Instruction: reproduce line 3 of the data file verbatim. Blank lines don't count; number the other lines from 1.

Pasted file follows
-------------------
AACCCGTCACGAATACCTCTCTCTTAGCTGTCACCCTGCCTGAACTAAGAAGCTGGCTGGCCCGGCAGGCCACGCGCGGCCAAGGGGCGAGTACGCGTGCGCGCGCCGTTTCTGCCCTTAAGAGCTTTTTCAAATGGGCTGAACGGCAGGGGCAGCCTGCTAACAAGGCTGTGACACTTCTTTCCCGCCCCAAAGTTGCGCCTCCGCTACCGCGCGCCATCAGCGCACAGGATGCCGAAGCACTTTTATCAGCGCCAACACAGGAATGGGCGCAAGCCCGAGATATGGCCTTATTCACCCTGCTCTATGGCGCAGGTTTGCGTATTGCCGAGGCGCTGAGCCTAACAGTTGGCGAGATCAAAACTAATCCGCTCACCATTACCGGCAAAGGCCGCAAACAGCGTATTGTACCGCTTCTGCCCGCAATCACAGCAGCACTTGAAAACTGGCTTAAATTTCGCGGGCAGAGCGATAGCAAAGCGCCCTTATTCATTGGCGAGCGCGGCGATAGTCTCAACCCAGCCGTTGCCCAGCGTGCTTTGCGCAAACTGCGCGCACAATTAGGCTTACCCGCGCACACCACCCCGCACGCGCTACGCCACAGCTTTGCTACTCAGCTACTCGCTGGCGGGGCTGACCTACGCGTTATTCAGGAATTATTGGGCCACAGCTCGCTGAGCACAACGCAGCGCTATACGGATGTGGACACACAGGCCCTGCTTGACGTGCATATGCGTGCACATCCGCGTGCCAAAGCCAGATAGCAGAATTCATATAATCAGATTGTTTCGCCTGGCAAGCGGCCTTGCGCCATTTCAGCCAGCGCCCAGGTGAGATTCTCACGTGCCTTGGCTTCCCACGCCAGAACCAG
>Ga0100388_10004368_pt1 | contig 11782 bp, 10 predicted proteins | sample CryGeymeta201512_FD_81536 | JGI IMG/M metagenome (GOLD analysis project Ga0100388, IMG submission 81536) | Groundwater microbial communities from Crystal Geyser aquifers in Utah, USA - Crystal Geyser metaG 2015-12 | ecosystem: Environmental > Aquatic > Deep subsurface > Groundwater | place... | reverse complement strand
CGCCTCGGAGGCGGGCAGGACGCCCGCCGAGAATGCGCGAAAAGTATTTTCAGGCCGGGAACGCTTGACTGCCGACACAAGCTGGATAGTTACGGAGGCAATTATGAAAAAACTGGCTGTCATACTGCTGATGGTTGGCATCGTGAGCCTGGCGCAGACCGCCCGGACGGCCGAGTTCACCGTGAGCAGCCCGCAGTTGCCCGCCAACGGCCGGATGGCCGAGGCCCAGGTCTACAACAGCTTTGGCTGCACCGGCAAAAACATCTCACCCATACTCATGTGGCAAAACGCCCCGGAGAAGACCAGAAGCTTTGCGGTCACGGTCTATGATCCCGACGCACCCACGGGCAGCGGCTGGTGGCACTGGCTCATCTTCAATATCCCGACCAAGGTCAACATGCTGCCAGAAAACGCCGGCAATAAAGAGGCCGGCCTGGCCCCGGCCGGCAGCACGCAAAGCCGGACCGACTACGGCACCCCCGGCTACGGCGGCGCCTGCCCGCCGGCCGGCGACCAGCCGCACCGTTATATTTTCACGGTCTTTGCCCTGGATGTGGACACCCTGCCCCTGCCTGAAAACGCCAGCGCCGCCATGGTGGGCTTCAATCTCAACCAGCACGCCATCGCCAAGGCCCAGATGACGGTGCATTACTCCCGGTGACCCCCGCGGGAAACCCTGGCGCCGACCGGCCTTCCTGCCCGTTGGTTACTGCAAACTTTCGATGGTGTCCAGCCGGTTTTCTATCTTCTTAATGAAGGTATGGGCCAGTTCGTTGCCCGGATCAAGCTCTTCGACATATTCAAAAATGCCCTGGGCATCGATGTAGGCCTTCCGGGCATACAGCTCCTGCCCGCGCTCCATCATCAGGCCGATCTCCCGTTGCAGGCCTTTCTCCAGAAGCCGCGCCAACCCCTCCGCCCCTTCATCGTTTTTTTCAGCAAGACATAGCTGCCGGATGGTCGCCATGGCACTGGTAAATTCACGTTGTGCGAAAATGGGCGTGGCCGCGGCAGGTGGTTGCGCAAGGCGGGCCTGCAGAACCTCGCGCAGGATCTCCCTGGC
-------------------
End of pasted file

CGCCTCGGAGGCGGGCAGGACGCCCGCCGAGAATGCGCGAAAAGTATTTTCAGGCCGGGAACGCTTGACTGCCGACACAAGCTGGATAGTTACGGAGGCAATTATGAAAAAACTGGCTGTCATACTGCTGATGGTTGGCATCGTGAGCCTGGCGCAGACCGCCCGGACGGCCGAGTTCACCGTGAGCAGCCCGCAGTTGCCCGCCAACGGCCGGATGGCCGAGGCCCAGGTCTACAACAGCTTTGGCTGCACCGGCAAAAACATCTCACCCATACTCATGTGGCAAAACGCCCCGGAGAAGACCAGAAGCTTTGCGGTCACGGTCTATGATCCCGACGCACCCACGGGCAGCGGCTGGTGGCACTGGCTCATCTTCAATATCCCGACCAAGGTCAACATGCTGCCAGAAAACGCCGGCAATAAAGAGGCCGGCCTGGCCCCGGCCGGCAGCACGCAAAGCCGGACCGACTACGGCACCCCCGGCTACGGCGGCGCCTGCCCGCCGGCCGGCGACCAGCCGCACCGTTATATTTTCACGGTCTTTGCCCTGGATGTGGACACCCTGCCCCTGCCTGAAAACGCCAGCGCCGCCATGGTGGGCTTCAATCTCAACCAGCACGCCATCGCCAAGGCCCAGATGACGGTGCATTACTCCCGGTGACCCCCGCGGGAAACCCTGGCGCCGACCGGCCTTCCTGCCCGTTGGTTACTGCAAACTTTCGATGGTGTCCAGCCGGTTTTCTATCTTCTTAATGAAGGTATGGGCCAGTTCGTTGCCCGGATCAAGCTCTTCGACATATTCAAAAATGCCCTGGGCATCGATGTAGGCCTTCCGGGCATACAGCTCCTGCCCGCGCTCCATCATCAGGCCGATCTCCCGTTGCAGGCCTTTCTCCAGAAGCCGCGCCAACCCCTCCGCCCCTTCATCGTTTTTTTCAGCAAGACATAGCTGCCGGATGGTCGCCATGGCACTGGTAAATTCACGTTGTGCGAAAATGGGCGTGGCCGCGGCAGGTGGTTGCGCAAGGCGGGCCTGCAGAACCTCGCGCAGGATCTCCCTGGC